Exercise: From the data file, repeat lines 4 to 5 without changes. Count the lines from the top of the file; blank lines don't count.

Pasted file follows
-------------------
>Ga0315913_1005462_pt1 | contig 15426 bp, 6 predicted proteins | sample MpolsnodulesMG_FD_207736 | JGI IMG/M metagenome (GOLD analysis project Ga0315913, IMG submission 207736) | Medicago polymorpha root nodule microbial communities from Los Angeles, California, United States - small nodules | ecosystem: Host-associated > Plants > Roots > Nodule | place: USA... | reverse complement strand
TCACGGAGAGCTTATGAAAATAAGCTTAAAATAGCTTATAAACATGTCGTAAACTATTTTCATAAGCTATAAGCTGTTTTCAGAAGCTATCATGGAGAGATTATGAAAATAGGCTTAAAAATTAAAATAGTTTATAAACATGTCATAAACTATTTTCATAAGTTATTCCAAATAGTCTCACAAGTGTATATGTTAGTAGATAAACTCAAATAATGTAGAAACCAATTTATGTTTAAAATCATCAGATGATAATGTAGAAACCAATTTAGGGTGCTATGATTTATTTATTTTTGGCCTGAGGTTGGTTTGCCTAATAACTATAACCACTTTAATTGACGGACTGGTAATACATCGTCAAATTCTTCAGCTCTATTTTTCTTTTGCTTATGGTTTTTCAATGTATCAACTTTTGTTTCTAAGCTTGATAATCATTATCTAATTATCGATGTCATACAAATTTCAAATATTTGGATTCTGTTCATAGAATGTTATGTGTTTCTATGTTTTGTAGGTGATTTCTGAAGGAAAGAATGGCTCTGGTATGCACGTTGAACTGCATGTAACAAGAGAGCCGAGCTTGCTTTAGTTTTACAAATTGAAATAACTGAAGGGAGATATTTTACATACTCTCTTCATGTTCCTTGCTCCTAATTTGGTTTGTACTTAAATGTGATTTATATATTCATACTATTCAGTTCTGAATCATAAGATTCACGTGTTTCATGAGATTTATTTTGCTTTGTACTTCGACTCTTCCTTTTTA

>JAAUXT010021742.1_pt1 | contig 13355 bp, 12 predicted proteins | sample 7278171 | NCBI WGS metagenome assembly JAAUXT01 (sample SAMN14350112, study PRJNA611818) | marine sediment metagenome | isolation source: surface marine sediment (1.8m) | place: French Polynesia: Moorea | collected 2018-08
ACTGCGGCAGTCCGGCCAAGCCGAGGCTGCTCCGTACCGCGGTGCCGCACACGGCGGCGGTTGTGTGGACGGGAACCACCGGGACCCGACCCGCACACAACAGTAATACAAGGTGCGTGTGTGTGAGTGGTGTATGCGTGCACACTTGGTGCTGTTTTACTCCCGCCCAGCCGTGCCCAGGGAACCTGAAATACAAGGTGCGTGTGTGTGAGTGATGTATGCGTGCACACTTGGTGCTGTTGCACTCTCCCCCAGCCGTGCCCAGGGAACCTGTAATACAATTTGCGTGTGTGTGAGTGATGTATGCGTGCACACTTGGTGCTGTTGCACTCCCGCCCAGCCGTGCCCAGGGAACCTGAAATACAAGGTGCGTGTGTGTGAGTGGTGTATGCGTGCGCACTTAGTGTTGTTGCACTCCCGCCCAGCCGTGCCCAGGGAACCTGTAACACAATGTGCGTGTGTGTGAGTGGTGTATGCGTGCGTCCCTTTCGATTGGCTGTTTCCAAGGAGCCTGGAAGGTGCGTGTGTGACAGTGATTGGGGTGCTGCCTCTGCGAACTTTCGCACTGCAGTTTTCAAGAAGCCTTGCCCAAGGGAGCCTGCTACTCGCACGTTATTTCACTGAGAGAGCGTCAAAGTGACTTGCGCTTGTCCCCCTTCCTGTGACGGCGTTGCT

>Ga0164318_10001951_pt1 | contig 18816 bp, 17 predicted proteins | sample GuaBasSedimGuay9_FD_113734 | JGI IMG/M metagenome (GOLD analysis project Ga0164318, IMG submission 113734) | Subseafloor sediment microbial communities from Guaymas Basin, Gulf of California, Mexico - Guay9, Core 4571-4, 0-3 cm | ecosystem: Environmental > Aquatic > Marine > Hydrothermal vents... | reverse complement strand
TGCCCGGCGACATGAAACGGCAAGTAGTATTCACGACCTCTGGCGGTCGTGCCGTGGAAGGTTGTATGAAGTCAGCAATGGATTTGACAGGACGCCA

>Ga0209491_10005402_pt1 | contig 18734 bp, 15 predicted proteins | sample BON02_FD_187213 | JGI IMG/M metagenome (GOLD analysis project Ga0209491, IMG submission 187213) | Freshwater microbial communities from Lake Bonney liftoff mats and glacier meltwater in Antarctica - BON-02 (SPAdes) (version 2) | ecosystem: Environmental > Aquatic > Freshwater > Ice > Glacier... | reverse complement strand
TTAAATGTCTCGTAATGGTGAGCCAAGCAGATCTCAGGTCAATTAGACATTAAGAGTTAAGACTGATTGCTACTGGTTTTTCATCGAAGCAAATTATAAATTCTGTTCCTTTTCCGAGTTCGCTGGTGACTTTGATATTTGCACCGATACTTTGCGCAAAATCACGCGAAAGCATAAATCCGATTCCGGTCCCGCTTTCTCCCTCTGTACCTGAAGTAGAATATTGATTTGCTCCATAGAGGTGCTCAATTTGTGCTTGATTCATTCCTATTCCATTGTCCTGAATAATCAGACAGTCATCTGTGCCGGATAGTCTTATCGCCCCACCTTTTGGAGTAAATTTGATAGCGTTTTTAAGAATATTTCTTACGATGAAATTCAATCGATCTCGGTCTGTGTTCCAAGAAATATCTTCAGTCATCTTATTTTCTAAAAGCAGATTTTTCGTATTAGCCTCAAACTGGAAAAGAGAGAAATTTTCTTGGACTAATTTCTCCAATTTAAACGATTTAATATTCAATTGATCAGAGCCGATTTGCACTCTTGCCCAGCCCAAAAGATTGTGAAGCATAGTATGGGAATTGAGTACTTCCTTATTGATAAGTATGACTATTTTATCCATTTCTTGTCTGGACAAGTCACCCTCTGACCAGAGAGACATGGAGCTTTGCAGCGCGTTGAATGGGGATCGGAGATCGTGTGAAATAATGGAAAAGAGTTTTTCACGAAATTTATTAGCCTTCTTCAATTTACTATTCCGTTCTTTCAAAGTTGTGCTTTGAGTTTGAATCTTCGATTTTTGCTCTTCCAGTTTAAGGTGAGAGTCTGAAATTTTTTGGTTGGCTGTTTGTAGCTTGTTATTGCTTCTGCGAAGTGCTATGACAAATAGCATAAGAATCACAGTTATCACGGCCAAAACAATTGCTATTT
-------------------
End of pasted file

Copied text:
ACTGCGGCAGTCCGGCCAAGCCGAGGCTGCTCCGTACCGCGGTGCCGCACACGGCGGCGGTTGTGTGGACGGGAACCACCGGGACCCGACCCGCACACAACAGTAATACAAGGTGCGTGTGTGTGAGTGGTGTATGCGTGCACACTTGGTGCTGTTTTACTCCCGCCCAGCCGTGCCCAGGGAACCTGAAATACAAGGTGCGTGTGTGTGAGTGATGTATGCGTGCACACTTGGTGCTGTTGCACTCTCCCCCAGCCGTGCCCAGGGAACCTGTAATACAATTTGCGTGTGTGTGAGTGATGTATGCGTGCACACTTGGTGCTGTTGCACTCCCGCCCAGCCGTGCCCAGGGAACCTGAAATACAAGGTGCGTGTGTGTGAGTGGTGTATGCGTGCGCACTTAGTGTTGTTGCACTCCCGCCCAGCCGTGCCCAGGGAACCTGTAACACAATGTGCGTGTGTGTGAGTGGTGTATGCGTGCGTCCCTTTCGATTGGCTGTTTCCAAGGAGCCTGGAAGGTGCGTGTGTGACAGTGATTGGGGTGCTGCCTCTGCGAACTTTCGCACTGCAGTTTTCAAGAAGCCTTGCCCAAGGGAGCCTGCTACTCGCACGTTATTTCACTGAGAGAGCGTCAAAGTGACTTGCGCTTGTCCCCCTTCCTGTGACGGCGTTGCT

>Ga0164318_10001951_pt1 | contig 18816 bp, 17 predicted proteins | sample GuaBasSedimGuay9_FD_113734 | JGI IMG/M metagenome (GOLD analysis project Ga0164318, IMG submission 113734) | Subseafloor sediment microbial communities from Guaymas Basin, Gulf of California, Mexico - Guay9, Core 4571-4, 0-3 cm | ecosystem: Environmental > Aquatic > Marine > Hydrothermal vents... | reverse complement strand